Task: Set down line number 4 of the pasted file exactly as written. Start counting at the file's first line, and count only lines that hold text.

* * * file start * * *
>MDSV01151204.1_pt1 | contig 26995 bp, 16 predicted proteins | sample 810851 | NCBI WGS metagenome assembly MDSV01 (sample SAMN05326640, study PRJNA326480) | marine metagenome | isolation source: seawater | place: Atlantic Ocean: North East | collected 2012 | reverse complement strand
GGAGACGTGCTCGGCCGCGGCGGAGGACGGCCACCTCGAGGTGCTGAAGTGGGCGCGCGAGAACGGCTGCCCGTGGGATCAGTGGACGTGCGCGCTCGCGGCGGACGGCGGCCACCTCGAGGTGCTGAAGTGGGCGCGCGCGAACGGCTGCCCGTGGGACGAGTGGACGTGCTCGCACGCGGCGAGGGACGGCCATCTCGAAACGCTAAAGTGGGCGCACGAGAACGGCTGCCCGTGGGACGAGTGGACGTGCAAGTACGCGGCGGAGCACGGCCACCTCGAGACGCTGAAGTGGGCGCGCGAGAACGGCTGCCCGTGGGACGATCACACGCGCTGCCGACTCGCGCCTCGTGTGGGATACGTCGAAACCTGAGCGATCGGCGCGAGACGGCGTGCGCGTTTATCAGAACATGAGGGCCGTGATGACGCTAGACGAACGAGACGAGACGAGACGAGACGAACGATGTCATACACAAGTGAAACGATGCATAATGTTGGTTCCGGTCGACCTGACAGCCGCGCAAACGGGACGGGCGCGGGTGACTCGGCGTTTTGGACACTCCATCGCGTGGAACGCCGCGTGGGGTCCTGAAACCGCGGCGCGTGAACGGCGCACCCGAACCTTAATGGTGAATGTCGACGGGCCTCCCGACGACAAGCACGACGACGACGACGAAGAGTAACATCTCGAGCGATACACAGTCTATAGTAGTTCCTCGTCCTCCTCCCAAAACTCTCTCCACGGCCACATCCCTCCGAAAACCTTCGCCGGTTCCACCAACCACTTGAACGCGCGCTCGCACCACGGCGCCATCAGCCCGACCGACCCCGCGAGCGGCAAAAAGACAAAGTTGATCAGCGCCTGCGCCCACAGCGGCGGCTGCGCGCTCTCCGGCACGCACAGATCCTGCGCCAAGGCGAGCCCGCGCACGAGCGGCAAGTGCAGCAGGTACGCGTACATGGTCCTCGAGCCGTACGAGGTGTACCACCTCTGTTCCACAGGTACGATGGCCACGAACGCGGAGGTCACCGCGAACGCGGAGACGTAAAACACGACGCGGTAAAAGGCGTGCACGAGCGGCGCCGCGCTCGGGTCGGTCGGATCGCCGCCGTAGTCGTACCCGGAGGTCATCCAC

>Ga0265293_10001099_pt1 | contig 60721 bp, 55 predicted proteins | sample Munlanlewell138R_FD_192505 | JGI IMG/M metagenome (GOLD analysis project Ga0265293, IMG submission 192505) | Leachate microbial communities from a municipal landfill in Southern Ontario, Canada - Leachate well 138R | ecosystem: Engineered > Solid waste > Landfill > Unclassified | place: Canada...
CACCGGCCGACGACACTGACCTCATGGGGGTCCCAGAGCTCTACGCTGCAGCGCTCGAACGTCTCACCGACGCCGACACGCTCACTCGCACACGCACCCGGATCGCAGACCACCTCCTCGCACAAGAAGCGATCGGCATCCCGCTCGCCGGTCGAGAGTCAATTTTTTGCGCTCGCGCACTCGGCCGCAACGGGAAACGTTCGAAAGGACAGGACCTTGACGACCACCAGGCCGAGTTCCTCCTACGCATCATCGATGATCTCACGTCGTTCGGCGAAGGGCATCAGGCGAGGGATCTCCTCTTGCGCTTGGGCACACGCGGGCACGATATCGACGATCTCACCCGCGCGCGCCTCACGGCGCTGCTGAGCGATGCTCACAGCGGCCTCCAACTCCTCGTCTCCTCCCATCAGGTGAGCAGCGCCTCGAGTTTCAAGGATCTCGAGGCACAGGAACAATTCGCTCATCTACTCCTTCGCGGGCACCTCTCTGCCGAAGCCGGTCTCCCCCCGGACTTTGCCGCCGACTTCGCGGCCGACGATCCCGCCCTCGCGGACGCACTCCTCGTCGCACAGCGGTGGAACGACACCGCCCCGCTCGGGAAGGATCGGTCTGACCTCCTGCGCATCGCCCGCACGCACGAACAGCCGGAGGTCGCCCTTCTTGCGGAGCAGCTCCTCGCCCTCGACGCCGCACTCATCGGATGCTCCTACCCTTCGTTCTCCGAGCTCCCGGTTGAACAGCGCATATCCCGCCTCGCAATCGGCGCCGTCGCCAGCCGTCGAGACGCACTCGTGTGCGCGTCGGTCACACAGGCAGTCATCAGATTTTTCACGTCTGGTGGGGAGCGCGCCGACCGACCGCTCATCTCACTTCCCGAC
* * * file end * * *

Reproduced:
CACCGGCCGACGACACTGACCTCATGGGGGTCCCAGAGCTCTACGCTGCAGCGCTCGAACGTCTCACCGACGCCGACACGCTCACTCGCACACGCACCCGGATCGCAGACCACCTCCTCGCACAAGAAGCGATCGGCATCCCGCTCGCCGGTCGAGAGTCAATTTTTTGCGCTCGCGCACTCGGCCGCAACGGGAAACGTTCGAAAGGACAGGACCTTGACGACCACCAGGCCGAGTTCCTCCTACGCATCATCGATGATCTCACGTCGTTCGGCGAAGGGCATCAGGCGAGGGATCTCCTCTTGCGCTTGGGCACACGCGGGCACGATATCGACGATCTCACCCGCGCGCGCCTCACGGCGCTGCTGAGCGATGCTCACAGCGGCCTCCAACTCCTCGTCTCCTCCCATCAGGTGAGCAGCGCCTCGAGTTTCAAGGATCTCGAGGCACAGGAACAATTCGCTCATCTACTCCTTCGCGGGCACCTCTCTGCCGAAGCCGGTCTCCCCCCGGACTTTGCCGCCGACTTCGCGGCCGACGATCCCGCCCTCGCGGACGCACTCCTCGTCGCACAGCGGTGGAACGACACCGCCCCGCTCGGGAAGGATCGGTCTGACCTCCTGCGCATCGCCCGCACGCACGAACAGCCGGAGGTCGCCCTTCTTGCGGAGCAGCTCCTCGCCCTCGACGCCGCACTCATCGGATGCTCCTACCCTTCGTTCTCCGAGCTCCCGGTTGAACAGCGCATATCCCGCCTCGCAATCGGCGCCGTCGCCAGCCGTCGAGACGCACTCGTGTGCGCGTCGGTCACACAGGCAGTCATCAGATTTTTCACGTCTGGTGGGGAGCGCGCCGACCGACCGCTCATCTCACTTCCCGAC